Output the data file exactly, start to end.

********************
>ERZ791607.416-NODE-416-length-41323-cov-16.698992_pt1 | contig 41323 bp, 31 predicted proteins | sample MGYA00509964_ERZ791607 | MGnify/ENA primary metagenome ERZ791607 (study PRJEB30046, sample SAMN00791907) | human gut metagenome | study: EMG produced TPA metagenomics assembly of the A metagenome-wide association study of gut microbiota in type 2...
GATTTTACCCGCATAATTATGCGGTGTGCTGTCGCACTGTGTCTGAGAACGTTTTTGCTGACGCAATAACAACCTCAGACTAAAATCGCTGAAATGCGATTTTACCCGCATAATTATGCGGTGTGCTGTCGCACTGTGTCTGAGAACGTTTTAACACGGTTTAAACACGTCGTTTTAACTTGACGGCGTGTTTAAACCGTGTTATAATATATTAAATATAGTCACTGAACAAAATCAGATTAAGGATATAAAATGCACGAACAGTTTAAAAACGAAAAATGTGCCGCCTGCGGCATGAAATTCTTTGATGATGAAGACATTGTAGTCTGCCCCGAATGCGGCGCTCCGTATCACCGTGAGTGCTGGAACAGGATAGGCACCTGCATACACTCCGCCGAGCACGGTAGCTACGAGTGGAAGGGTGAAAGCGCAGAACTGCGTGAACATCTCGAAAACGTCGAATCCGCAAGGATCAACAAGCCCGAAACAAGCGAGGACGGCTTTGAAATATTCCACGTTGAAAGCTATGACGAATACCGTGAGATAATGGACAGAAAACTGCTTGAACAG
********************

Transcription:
>ERZ791607.416-NODE-416-length-41323-cov-16.698992_pt1 | contig 41323 bp, 31 predicted proteins | sample MGYA00509964_ERZ791607 | MGnify/ENA primary metagenome ERZ791607 (study PRJEB30046, sample SAMN00791907) | human gut metagenome | study: EMG produced TPA metagenomics assembly of the A metagenome-wide association study of gut microbiota in type 2...
GATTTTACCCGCATAATTATGCGGTGTGCTGTCGCACTGTGTCTGAGAACGTTTTTGCTGACGCAATAACAACCTCAGACTAAAATCGCTGAAATGCGATTTTACCCGCATAATTATGCGGTGTGCTGTCGCACTGTGTCTGAGAACGTTTTAACACGGTTTAAACACGTCGTTTTAACTTGACGGCGTGTTTAAACCGTGTTATAATATATTAAATATAGTCACTGAACAAAATCAGATTAAGGATATAAAATGCACGAACAGTTTAAAAACGAAAAATGTGCCGCCTGCGGCATGAAATTCTTTGATGATGAAGACATTGTAGTCTGCCCCGAATGCGGCGCTCCGTATCACCGTGAGTGCTGGAACAGGATAGGCACCTGCATACACTCCGCCGAGCACGGTAGCTACGAGTGGAAGGGTGAAAGCGCAGAACTGCGTGAACATCTCGAAAACGTCGAATCCGCAAGGATCAACAAGCCCGAAACAAGCGAGGACGGCTTTGAAATATTCCACGTTGAAAGCTATGACGAATACCGTGAGATAATGGACAGAAAACTGCTTGAACAG